Operation Iraqi Freedom (OIF) saw the advent of a practice which revolutionized modern war reporting: the embedding of journalists with frontline combat units in war. This practice gave the media, the American public, and the world unprecedented access to the soldiers on the front lines, as well as to the war itself, through the filing of stories, photographs, and video from the battlefront in real time, by reporters who were right there with the soldiers doing the fighting. “We were offered an irresistible opportunity: free transportation to the front line of the war, dramatic pictures, dramatic sounds, great quotes,” said Tom Gjelten of National Public Radio. “Who can pass that up?”
While the military also benefited from having an eager outlet for its stories and successes, the biggest result of the embedding process was the shift it caused in the relationship between the military and the media, which laid the groundwork for a fundamental change in the dynamics of war reporting. As Major General Buford Blount of the Army’s 3rd Infantry Division explained, “A level of trust developed between the soldier and the media that offered nearly unlimited access.”
Despite the obvious benefits of embedded reportage, though, the practice has met with its share of (expected) criticism from members of the Fourth Estate. Beginning even before OIF kicked off, media spokespersons and others — such as University of Texas professor Robert Jensen — expressed concern that “embedded reporters would inevitably become too sympathetic to the troops with whom they were traveling.” Theories were put forth that this was a “primary motivation on the part of military planners in designing the embedded system in the first place,” and that the U.S. government was simply taking the approach of “feed the media beast enough stories that cast U.S. troops in the best possible light and the job of managing the media message is all but taken care of.”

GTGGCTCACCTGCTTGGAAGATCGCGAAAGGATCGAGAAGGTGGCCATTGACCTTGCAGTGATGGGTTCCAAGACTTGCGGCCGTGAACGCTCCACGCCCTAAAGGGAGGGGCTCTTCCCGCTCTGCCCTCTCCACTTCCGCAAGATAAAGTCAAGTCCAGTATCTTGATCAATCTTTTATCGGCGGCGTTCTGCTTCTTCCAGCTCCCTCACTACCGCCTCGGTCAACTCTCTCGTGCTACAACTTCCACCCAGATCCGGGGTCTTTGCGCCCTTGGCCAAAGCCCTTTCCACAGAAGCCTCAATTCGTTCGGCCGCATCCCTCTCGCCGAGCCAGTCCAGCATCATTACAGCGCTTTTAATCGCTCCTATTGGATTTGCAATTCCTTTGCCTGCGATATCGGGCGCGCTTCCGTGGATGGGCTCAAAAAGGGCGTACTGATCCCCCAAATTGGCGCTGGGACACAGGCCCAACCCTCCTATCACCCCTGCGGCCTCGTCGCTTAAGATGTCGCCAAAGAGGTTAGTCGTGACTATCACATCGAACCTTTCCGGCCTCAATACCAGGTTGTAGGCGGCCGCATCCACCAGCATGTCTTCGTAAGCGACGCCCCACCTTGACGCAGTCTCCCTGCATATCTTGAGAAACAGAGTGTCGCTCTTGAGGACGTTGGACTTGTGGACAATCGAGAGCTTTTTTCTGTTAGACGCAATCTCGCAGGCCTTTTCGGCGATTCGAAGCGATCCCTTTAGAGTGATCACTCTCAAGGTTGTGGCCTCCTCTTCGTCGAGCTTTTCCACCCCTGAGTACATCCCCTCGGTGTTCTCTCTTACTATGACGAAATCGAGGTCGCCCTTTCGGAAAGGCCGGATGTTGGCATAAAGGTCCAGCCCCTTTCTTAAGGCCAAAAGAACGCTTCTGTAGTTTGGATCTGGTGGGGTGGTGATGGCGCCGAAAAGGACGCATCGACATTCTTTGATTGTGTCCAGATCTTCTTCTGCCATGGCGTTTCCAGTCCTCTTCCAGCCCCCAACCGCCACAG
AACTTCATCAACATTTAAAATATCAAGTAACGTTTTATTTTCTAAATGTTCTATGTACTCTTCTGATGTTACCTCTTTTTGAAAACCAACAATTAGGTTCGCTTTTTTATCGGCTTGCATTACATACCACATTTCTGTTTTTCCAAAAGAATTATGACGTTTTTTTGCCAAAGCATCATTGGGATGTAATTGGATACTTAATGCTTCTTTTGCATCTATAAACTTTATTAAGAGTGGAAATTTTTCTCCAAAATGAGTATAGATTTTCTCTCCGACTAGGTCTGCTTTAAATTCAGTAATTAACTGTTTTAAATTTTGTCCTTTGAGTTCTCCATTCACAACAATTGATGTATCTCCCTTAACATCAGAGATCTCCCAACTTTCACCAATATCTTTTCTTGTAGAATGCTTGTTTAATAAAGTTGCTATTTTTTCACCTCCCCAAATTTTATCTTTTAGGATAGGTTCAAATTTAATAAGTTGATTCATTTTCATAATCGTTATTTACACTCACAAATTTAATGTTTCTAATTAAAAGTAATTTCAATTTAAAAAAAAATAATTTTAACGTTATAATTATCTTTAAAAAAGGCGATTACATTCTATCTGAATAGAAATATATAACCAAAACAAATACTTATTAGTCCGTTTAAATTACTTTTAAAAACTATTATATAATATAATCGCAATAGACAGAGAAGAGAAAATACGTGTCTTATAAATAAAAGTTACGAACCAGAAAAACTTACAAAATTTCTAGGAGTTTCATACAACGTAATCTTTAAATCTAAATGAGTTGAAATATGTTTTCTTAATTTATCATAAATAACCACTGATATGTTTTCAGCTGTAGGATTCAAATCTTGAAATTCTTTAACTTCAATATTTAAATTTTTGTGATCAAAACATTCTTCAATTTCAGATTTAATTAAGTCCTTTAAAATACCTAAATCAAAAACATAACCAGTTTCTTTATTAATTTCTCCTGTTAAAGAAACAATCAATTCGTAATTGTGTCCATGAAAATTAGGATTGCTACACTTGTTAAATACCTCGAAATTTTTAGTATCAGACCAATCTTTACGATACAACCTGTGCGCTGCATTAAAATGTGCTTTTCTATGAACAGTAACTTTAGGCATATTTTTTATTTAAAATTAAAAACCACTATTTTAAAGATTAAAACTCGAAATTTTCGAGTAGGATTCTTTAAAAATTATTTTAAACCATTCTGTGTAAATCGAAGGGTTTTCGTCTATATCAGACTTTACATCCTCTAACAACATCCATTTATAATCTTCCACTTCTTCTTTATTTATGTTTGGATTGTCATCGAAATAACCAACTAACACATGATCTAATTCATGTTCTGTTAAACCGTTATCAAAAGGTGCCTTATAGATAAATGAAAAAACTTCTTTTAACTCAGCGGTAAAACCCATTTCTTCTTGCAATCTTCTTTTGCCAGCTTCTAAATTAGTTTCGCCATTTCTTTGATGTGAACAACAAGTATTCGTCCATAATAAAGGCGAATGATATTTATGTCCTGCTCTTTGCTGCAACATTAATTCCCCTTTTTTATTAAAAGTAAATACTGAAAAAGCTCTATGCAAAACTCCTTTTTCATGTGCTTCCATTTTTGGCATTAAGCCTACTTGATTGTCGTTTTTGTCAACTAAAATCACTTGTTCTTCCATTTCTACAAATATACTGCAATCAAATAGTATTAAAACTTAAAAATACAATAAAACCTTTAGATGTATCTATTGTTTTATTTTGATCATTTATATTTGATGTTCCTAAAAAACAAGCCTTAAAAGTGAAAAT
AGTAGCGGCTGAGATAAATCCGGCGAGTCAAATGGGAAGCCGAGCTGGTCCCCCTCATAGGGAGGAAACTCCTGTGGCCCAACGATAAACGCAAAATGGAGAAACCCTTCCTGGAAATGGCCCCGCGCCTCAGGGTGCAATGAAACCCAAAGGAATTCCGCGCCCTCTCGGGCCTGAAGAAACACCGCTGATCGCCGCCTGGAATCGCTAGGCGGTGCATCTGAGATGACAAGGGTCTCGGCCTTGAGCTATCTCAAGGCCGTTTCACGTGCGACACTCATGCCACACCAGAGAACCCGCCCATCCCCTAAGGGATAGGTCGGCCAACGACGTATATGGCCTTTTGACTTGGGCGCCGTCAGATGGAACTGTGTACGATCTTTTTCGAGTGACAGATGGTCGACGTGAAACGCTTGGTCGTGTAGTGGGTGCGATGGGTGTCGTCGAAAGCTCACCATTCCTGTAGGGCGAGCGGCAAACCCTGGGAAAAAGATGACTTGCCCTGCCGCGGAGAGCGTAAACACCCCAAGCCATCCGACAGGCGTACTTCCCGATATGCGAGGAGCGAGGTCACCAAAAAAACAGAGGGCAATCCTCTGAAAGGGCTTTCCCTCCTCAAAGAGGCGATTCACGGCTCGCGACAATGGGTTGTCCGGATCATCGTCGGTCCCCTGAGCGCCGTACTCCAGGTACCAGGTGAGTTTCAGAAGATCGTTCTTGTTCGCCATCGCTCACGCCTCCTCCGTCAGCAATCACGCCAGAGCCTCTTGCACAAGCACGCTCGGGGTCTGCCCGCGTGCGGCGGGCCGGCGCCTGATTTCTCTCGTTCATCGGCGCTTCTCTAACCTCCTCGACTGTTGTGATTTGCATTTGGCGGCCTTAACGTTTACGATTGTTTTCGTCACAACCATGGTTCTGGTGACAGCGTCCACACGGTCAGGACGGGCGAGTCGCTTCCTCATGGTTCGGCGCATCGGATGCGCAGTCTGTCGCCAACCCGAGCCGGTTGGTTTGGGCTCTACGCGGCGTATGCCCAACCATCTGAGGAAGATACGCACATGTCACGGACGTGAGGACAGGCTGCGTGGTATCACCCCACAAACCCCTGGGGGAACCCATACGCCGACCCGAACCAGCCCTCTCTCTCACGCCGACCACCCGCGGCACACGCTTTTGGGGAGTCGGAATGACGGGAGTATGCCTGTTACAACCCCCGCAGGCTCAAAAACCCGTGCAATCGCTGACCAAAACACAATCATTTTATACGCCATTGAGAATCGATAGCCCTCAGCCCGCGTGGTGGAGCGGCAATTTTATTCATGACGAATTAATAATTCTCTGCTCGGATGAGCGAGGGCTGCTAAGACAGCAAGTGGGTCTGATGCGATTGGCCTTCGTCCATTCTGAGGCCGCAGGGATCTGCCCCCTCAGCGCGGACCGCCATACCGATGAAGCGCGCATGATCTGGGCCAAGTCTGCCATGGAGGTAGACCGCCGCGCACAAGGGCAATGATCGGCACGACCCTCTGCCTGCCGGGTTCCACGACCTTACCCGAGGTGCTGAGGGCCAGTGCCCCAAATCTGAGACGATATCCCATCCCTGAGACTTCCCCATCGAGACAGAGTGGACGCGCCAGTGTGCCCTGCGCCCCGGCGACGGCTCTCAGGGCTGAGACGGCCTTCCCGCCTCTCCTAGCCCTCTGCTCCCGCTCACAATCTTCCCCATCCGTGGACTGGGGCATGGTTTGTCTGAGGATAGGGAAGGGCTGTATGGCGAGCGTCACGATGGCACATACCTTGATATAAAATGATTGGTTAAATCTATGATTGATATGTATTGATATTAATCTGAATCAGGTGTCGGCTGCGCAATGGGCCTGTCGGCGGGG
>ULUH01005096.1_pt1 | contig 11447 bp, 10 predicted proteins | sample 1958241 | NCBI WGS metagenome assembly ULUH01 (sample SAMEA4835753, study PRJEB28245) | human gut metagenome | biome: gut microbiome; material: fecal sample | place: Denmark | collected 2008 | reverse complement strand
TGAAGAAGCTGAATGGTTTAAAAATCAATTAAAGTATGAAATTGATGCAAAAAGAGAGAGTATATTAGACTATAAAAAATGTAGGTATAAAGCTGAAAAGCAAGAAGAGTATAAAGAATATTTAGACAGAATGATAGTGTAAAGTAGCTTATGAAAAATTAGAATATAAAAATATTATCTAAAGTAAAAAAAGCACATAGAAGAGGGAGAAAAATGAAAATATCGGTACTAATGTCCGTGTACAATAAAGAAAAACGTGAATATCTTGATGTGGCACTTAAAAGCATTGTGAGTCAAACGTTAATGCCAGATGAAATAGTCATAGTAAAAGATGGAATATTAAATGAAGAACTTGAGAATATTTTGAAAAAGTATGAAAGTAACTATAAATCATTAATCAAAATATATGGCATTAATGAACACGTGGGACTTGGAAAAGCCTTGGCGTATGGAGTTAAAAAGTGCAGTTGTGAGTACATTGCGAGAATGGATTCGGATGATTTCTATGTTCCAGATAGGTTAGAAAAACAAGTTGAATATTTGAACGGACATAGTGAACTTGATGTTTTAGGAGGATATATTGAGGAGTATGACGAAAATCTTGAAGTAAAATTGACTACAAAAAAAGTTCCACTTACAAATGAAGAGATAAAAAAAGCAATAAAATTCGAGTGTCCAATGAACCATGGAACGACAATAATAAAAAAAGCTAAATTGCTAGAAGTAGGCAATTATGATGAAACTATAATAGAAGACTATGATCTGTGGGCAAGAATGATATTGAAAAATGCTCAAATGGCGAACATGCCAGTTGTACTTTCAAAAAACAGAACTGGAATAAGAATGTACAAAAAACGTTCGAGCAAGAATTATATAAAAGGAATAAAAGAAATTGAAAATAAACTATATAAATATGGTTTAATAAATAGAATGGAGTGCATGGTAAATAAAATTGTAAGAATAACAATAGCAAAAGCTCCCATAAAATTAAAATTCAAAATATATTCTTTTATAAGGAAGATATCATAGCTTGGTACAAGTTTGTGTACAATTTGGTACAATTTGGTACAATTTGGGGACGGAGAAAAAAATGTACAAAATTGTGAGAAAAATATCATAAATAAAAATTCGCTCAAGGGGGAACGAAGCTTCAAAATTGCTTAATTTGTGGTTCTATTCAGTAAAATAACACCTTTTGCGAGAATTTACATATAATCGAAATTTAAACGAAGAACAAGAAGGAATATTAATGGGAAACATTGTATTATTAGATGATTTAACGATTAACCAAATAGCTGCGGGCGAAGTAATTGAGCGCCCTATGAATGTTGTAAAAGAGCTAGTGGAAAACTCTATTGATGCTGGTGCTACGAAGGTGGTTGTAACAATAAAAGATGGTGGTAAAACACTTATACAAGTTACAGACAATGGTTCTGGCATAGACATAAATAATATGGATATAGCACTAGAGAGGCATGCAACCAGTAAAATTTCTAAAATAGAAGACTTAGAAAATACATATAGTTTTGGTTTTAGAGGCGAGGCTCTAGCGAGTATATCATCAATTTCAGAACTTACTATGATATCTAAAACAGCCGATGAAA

The latter is, of course, an absurdly simplistic notion. Rather than simply sitting back and receiving dispatches and releases carefully crafted to “cast U.S. troops in the best possible light,” embedded reporters, by the very nature of their task, see the troops with whom they are living, working, and experiencing danger at all times — the good, the bad, the heroic, the angry, the emotional, and the rest of the entire human spectrum. The former, though, does ring true to a degree; the debate on that count, then, is whether or not that is actually a bad thing.
While I was at the Combined Press Information Center (CPIC) in Baghdad on my recent trip to Iraq, a pair of Spanish journalists — a newspaper reporter and a photojournalist — walked in, fresh from their embed with the 1-4 Cavalry of the 1st Infantry Division (the unit with which I embedded only days later). They had spent two weeks amongst the troops there, living and going on missions with them, including house-to-house searches and seizures, and their impressions of these soldiers were extremely clear.
“Absolutely amazing,” said David Beriain, the reporter (and the one who spoke English), said of the young Cavalry troops. “In Spain, it is embarrassing — our soldiers are ashamed to be in the army. These young men — and they seem so young! — are so proud of what they do, and do it so well, even though it is dangerous and they could very easily be killed.” Beriain explained that the company he had been embedded with had lost three men in the span of six days while he was there — one to a sniper and two to Improvised Explosive Devices (IEDs), both of which had blown armored Humvees into the air and flipped them onto their roofs. Despite this, he said, and despite some of the things which they might have said in the heat of the moment after seeing another comrade die, the soldiers’ resolve and morale was unshaken in the long term, and they remained committed to carrying out their mission to the best of their ability for the duration of their tours in Iraq.